A group of liberal Senate Democrats turned the tables on Majority Leader Mitch McConnell today by introducing a resolution supporting Pope Francis’ views on climate change and calling on the Senate to immediately act.
Sen. Al Franken (D-MN) introduced the resolution along with Sens. Patrick Leahy (D-VT), Bernie Sanders (I-VT), Tom Udall (D-NM), Jeff Merkley (D-OR), and Tammy Baldwin (D-WI.).
The Senators wrote, “The Senate stands with Pope Francis and the scientific consensus that human activity is the primary driver of climate change; present climate trends are unsustainable; and immediate action must be taken to significantly reduce greenhouse gas emissions in order to limit the deleterious effects of human-induced climate change.”
The resolution was a very clever move by Senate Democrats to highlight the climate change denial of Mitch McConnell and other Senate Republicans. Because of the Pope’s liberal positions on a number of economic and environmental issues, his upcoming address before a joint session of Congress could be very uncomfortable for Republicans.
Democrats have painted McConnell and the Republicans into a corner. If their resolution comes up for a vote, Republicans will have to choose between the Koch brothers and the Pope. Republicans could be put in a position where they would have to take a vote that would highlight their extremism by humiliating the Pope in front of the entire world.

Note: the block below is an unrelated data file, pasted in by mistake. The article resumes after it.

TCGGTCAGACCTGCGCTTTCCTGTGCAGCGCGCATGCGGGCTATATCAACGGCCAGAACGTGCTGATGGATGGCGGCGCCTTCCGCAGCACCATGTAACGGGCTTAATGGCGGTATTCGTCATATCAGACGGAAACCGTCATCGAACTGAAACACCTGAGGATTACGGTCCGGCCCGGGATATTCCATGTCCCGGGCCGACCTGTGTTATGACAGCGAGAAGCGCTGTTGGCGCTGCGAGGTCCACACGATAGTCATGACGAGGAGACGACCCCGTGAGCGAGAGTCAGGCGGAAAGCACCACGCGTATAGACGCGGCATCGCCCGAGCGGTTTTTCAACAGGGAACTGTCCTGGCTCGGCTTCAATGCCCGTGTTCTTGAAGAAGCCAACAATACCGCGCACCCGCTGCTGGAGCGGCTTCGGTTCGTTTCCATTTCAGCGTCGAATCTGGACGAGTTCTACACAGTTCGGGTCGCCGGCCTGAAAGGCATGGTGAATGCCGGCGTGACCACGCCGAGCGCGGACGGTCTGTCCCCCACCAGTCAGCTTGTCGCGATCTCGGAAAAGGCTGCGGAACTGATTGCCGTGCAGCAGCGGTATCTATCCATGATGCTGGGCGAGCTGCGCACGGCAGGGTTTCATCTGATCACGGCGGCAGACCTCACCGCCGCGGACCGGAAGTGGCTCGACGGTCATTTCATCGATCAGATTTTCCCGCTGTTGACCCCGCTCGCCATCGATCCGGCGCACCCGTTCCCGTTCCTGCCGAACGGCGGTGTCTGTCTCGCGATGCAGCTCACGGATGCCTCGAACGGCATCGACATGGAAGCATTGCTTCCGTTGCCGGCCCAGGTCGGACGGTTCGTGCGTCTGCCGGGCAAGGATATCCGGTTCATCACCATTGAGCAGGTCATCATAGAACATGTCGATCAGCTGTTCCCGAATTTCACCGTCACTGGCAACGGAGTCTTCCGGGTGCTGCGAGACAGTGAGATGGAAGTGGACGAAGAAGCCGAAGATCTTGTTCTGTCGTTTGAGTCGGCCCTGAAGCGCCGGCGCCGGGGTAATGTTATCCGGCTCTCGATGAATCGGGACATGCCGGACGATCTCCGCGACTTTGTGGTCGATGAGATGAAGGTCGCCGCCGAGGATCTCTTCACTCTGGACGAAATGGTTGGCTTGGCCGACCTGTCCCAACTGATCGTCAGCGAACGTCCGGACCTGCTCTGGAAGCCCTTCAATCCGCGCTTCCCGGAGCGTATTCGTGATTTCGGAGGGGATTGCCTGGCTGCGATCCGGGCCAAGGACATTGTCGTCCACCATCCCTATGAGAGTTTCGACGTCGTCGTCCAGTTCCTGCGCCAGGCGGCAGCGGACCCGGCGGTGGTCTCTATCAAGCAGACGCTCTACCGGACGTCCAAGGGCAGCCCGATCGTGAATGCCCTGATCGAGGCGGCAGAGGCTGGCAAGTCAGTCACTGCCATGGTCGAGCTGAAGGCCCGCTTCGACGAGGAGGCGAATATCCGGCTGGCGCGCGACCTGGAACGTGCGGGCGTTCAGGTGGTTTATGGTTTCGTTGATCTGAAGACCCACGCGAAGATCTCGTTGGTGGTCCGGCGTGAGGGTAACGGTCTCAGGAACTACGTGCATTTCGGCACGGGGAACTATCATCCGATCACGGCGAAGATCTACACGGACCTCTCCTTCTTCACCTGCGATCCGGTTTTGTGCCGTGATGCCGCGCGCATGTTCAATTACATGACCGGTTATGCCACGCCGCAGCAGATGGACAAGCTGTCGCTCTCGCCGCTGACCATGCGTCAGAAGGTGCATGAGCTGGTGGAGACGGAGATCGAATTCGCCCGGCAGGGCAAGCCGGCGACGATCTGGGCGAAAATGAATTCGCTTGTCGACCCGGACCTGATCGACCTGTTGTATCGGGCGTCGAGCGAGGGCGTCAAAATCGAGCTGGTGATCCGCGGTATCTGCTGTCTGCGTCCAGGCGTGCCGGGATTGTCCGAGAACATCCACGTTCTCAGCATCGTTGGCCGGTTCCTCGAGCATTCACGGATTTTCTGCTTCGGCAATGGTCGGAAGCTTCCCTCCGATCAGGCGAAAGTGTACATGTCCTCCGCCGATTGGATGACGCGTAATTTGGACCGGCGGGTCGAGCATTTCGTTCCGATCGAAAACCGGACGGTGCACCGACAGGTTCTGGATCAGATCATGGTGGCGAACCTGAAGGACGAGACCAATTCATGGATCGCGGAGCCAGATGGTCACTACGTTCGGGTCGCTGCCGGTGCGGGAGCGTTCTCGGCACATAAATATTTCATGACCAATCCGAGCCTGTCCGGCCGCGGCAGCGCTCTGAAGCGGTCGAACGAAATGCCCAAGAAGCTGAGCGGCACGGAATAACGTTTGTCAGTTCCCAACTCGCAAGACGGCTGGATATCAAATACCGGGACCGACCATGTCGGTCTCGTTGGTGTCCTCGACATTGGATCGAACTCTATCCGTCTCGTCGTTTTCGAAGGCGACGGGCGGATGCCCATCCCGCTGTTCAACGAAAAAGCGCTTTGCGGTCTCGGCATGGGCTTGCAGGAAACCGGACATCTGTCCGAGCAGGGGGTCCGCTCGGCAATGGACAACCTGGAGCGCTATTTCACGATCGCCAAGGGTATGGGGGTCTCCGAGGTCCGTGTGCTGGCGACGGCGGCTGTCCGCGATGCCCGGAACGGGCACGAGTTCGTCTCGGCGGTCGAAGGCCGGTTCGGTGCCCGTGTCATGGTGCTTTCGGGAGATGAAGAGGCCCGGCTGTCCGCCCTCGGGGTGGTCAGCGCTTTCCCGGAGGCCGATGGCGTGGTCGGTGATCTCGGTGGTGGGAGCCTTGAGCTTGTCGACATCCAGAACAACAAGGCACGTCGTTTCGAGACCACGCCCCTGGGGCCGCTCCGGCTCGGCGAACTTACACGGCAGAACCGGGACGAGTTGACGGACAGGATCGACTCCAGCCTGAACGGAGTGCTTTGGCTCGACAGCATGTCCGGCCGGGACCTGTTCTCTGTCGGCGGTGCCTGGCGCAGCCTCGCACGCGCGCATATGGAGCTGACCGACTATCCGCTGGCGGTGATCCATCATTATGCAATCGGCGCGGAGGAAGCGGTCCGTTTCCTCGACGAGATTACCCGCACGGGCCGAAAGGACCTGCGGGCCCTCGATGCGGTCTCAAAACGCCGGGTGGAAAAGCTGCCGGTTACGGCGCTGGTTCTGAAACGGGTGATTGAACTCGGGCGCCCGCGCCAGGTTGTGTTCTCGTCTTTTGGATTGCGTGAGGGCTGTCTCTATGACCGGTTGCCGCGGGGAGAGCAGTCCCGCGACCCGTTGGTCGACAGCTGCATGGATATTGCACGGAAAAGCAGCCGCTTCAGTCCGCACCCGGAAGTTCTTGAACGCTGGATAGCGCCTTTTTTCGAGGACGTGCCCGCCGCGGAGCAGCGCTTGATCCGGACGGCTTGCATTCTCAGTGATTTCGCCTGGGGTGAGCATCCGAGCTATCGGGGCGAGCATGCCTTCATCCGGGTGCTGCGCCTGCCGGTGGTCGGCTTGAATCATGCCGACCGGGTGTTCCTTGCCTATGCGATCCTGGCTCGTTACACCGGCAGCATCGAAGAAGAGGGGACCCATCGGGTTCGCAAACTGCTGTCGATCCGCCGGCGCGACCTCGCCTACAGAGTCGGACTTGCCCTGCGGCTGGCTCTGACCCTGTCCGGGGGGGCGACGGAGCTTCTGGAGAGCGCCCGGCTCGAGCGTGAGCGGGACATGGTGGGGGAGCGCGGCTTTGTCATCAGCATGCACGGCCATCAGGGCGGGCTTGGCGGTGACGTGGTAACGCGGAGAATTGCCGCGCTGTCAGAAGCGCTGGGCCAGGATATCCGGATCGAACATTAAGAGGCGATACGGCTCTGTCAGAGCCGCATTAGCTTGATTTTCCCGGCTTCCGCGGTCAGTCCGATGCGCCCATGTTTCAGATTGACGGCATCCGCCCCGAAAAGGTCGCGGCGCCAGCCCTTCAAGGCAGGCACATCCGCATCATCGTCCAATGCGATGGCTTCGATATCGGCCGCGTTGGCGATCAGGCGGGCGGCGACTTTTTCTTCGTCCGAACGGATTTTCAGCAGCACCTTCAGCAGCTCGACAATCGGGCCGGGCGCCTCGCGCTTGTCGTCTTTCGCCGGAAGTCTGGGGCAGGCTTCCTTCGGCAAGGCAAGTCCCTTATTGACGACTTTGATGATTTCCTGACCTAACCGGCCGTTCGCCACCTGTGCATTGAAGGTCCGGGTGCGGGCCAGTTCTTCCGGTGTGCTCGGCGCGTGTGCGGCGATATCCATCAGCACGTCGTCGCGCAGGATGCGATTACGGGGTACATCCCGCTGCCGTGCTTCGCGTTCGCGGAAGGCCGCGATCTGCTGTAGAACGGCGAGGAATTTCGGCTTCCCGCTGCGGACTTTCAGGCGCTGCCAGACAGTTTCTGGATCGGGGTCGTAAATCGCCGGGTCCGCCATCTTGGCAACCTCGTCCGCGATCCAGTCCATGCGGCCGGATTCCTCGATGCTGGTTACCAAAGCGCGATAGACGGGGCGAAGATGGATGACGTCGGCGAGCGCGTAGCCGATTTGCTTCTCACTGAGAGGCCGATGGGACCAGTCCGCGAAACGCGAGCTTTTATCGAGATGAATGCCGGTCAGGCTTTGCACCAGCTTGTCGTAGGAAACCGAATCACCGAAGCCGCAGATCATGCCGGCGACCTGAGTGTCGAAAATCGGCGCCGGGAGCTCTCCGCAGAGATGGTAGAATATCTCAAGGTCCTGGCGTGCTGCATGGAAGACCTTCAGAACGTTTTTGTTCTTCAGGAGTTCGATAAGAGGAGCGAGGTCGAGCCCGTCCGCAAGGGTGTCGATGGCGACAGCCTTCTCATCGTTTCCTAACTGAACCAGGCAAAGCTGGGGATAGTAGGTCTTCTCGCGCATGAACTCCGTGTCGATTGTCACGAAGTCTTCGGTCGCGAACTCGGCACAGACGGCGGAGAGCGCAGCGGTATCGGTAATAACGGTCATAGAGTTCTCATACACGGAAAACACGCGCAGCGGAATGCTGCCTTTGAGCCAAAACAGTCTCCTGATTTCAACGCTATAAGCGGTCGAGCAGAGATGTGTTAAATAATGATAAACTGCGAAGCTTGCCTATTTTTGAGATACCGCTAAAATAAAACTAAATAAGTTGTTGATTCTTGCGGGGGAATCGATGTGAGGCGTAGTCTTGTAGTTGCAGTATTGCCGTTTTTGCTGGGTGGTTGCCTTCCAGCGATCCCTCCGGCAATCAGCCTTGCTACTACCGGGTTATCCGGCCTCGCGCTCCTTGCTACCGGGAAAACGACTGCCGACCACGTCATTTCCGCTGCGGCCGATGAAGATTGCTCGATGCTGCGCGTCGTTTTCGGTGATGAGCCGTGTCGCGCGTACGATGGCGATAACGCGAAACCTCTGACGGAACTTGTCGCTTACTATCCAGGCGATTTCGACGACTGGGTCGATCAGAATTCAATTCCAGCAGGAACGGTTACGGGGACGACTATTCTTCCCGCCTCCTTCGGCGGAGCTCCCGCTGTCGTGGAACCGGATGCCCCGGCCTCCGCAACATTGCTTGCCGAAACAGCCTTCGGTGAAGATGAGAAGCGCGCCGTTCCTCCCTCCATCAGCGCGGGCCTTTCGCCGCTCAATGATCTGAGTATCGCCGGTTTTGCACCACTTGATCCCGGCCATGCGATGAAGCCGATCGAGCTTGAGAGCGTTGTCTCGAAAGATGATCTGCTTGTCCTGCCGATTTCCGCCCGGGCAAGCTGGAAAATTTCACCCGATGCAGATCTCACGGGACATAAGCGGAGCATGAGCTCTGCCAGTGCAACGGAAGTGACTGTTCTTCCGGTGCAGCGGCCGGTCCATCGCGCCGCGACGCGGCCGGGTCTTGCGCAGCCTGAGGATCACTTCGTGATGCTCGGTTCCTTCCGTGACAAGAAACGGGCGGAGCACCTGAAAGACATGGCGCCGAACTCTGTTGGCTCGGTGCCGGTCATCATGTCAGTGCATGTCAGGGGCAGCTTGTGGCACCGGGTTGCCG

It is always easier to be in the congressional minority than in the majority, but Senate Democrats have taken using their power to the level of an artform. Democrats are doing the opposite of Mitch McConnell’s minority say no to everything strategy of gridlock leadership. Democrats are maximizing their power and using their unity and collective strength to hit Republicans hardest when it matters the most.
Who is it going to be Republicans? Will it be the Kochs or the Pope?
Jason is the managing editor. He is also a White House Press Pool and a Congressional correspondent for PoliticusUSA. Jason has a Bachelor’s Degree in Political Science. His graduate work focused on public policy, with a specialization in social reform movements.
Awards and Professional Memberships
Member of the Society of Professional Journalists and The American Political Science Association